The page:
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In Australia, cheating by HSC students leaps by more than 25 per cent

September 26, 2022

Original Article:

The rise has been blamed on the increasing pressure of year 12 and COVID-19 stress.

It represented a 27 per cent rise in offences from 2019 and a 14 per cent rise from 2018.

Plagiarism was the most common form of malpractice with 545 offences, up 30 per cent from 2018, followed by collusion with another student, assessments being submitted late and using unauthorised notes.

English Advanced had the largest number of cheating students with 88 offences recorded followed by English Standard with 86 infringements.

Society and culture recorded the highest rate of malpractice – 5.5 cheating offences per 1000 students.

Professor Phillip Dawson, from Deakin University’s Centre for Research in Assessment and Digital Learning, said it was reasonable to think COVID-19 had an impact on the rise.

“Some researchers have said relationships between teachers and students and their interaction can be protective against cheating,” he said.

“It was a very hard time and research suggests that when people are in desperate circumstances they find it more difficult to resist cheating.”

Craig Petersen, head of the NSW Secondary Principals’ Council, said while it was positive the offences had been picked up the figures indicate how high-stakes exams and assessments continue to place enormous pressure on students.

“There is huge pressure on students to do really well in the HSC and that can lead to an environment where cheating occurs. But we are also getting better at detecting when cheating happens and more sophisticated with detection technology which could also be a factor,” he said.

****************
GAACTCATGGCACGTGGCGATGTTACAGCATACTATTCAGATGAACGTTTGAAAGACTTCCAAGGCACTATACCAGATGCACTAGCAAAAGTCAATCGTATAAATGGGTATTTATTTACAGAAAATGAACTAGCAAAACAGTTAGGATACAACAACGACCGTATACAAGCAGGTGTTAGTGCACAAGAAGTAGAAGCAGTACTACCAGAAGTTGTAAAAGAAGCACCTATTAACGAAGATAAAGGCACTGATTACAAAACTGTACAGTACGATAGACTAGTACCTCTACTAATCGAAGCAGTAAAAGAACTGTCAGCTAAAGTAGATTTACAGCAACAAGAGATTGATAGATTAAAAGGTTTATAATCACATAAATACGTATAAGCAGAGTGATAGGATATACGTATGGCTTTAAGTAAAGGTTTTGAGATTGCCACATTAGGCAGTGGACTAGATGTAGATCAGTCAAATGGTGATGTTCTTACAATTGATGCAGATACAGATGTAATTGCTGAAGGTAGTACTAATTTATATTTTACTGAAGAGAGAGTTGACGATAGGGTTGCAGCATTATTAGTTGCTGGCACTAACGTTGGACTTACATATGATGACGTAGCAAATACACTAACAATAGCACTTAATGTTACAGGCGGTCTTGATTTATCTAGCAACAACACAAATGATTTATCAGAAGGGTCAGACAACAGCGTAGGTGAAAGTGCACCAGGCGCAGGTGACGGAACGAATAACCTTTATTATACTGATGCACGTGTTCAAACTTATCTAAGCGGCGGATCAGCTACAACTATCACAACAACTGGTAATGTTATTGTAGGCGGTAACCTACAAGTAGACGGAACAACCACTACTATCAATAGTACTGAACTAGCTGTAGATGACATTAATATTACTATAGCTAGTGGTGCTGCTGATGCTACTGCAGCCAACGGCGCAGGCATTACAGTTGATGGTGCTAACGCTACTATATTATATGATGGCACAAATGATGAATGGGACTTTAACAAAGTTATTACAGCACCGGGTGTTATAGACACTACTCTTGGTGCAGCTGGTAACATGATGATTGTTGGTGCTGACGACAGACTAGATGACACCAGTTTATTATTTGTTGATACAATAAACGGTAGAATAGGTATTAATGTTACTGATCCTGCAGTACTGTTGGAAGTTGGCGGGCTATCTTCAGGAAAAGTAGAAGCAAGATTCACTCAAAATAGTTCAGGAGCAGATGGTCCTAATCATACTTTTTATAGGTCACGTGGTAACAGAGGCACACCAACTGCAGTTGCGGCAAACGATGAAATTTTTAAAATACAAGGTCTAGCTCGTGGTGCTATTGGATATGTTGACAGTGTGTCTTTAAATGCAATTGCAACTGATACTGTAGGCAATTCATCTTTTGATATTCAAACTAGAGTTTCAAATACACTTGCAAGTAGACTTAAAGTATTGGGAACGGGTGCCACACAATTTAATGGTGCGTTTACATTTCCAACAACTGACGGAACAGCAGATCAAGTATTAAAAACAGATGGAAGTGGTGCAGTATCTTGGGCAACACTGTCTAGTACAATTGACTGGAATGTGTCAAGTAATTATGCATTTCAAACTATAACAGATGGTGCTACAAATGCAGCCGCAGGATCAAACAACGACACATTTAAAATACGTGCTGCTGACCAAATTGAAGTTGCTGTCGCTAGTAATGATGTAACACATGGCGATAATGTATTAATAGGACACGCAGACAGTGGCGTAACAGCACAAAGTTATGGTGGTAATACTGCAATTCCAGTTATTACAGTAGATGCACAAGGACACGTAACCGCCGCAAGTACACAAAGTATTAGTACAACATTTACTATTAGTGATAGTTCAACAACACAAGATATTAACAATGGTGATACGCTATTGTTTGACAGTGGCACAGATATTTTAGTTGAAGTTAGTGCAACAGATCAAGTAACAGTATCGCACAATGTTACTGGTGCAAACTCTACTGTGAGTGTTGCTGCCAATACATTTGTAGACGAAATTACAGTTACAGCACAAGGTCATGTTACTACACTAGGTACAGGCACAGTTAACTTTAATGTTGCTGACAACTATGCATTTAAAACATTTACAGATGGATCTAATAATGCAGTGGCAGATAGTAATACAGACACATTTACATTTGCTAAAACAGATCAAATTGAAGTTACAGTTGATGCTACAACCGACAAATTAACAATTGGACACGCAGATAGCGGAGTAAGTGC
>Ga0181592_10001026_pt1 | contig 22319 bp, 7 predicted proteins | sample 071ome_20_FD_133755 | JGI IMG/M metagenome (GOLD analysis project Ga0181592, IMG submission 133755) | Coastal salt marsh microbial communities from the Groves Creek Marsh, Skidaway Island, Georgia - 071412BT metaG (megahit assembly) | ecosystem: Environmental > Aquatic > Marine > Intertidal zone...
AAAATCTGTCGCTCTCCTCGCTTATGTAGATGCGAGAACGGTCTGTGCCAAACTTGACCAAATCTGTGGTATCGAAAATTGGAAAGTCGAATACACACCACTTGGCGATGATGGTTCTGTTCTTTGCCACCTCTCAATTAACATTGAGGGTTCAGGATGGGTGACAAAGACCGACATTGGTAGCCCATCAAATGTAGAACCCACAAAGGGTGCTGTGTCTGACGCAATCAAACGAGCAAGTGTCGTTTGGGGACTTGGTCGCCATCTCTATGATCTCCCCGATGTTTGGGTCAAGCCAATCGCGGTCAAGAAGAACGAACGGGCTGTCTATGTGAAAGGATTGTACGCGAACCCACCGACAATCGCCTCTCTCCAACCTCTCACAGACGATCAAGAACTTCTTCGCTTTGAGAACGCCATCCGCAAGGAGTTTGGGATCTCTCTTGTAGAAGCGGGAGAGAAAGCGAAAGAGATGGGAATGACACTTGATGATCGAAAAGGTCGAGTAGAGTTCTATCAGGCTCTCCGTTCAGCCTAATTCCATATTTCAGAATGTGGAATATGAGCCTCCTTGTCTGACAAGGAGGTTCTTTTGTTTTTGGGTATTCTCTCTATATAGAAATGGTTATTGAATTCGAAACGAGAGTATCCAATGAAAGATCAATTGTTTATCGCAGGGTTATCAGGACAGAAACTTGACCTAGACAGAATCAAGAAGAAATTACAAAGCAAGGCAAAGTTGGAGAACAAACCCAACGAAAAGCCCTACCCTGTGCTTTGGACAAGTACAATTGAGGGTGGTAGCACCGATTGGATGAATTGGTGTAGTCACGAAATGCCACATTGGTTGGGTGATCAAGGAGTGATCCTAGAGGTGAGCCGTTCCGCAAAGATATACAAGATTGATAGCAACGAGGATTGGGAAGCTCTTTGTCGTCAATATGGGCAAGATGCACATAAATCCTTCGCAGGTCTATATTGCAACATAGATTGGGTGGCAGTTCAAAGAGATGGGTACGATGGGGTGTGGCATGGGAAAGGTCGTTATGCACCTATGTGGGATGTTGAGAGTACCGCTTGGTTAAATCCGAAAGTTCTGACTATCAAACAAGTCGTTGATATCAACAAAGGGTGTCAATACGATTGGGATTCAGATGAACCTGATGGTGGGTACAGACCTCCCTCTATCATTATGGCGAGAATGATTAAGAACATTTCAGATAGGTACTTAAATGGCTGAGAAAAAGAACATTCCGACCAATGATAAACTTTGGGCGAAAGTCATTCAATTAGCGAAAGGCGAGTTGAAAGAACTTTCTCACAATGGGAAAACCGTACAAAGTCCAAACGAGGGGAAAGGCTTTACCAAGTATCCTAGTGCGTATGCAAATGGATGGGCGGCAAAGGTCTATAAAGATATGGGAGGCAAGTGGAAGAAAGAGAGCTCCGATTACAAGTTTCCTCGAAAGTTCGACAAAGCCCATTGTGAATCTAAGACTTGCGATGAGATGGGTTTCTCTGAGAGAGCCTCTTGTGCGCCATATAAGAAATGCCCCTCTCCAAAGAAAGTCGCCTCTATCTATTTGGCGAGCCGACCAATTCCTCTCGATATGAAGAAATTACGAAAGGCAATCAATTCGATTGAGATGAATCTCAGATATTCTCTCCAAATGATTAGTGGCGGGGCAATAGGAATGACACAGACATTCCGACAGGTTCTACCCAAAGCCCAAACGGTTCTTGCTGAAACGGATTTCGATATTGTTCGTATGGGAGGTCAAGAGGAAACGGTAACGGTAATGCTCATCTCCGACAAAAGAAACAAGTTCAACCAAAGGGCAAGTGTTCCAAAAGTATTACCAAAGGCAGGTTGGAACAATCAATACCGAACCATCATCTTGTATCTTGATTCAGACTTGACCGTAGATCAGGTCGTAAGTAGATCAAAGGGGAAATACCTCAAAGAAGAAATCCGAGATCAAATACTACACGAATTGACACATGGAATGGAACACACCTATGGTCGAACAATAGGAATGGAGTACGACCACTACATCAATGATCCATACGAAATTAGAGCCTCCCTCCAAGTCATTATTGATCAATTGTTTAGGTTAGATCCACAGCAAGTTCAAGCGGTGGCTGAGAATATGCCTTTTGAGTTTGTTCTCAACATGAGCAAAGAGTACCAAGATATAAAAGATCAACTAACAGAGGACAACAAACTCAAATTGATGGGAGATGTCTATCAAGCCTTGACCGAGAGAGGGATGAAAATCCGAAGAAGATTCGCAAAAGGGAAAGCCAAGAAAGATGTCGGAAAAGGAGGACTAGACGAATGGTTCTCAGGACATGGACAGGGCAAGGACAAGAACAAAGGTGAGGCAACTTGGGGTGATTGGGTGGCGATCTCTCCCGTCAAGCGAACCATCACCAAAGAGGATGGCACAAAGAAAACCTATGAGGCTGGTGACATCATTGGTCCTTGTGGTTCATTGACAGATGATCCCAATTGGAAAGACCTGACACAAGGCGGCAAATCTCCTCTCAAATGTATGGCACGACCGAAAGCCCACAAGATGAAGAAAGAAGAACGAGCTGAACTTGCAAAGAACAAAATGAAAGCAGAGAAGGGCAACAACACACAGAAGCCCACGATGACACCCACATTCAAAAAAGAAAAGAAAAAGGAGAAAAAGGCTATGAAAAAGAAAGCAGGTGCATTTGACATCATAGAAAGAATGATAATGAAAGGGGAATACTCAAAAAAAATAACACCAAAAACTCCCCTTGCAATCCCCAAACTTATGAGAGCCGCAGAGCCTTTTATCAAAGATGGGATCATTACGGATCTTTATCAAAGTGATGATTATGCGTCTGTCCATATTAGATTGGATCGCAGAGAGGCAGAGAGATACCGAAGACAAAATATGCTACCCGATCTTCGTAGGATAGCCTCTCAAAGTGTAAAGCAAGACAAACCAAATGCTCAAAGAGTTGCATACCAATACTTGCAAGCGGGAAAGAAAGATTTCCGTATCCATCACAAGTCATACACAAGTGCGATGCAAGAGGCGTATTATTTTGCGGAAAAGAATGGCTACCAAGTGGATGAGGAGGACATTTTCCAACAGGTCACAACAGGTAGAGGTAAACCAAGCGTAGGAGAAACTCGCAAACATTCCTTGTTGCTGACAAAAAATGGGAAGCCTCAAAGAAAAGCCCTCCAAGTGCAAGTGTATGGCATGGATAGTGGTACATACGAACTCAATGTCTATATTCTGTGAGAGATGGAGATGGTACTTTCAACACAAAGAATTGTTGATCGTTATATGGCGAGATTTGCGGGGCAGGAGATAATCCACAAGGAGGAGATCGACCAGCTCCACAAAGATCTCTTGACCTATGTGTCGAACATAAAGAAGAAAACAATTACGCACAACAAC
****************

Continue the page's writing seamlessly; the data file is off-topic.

The data is based on a malpractice register all schools with HSC candidates are required to maintain for school-based assessment tasks.

The register was set up in 2014, seven years after the Independent Commission Against Corruption investigated cheating in take-home exams.

The 2021 cheating offences were recorded across 216 schools, compared to 220 in 2020 and 222 in 2019.

There was also a spike in serious offences relating to HSC examinations with 41 students fronting the authority’s Examination Rules Committee for 43 cheating offences. This was up on 28 students in 2020, 35 in 2019 and 26 in 2018.

Among the 2021 exam cheats was a student who was caught referring to notes, another who was seen using a mobile phone, and a candidate who was wearing earbuds.

Penalties ranged from being given a score of zero and being disqualified from the subject.

There were a further 215 instances of students found to have not made a serious attempt at an examination, for example submitting an obscene response or only attempting multiple-choice questions.

Academic integrity researcher Cath Ellis, who is a professor in the School of the Arts and Media at UNSW, said that “anecdotally, there has been an increase in cheating behaviours” in the higher education sector since the beginning of the pandemic.

“This is largely because there has been a shift to more online assessments in higher education so that is almost certainly presenting students with new opportunities to cheat.”

“The companies that provide cheating services are aggressively targeting students often through social media, and it is highly likely they are targeting both tertiary students but high school students. The COVID-19 impact has put pressure extra students,” Ellis said.

A NSW Education Standards Authority spokeswoman said incidents of cheating in 2021 were “incredibly low” among the state’s 75,000 HSC students.

“The vast majority of HSC students follow the rules in both HSC exams and school-based assessments, so these small instances of malpractice should be kept in perspective,” she said.

“Whether it’s attempted in the exam room or when working on an assignment from home, cheating will not be tolerated and students will be caught.”

Dawson said that based on his review of published research looking specifically at the tertiary education sector about one in ten higher education students in Australia have “outsourced their work to someone else at some point”.

“There is also some evidence overseas of increased use of online cheating since the start of the pandemic,” he said.

“There needs to be increased awareness of the different specialist technology exam cheating tools out there like exam cheating calculators and hidden earpieces. There are more of those products out there, and they are being marketed towards students.“

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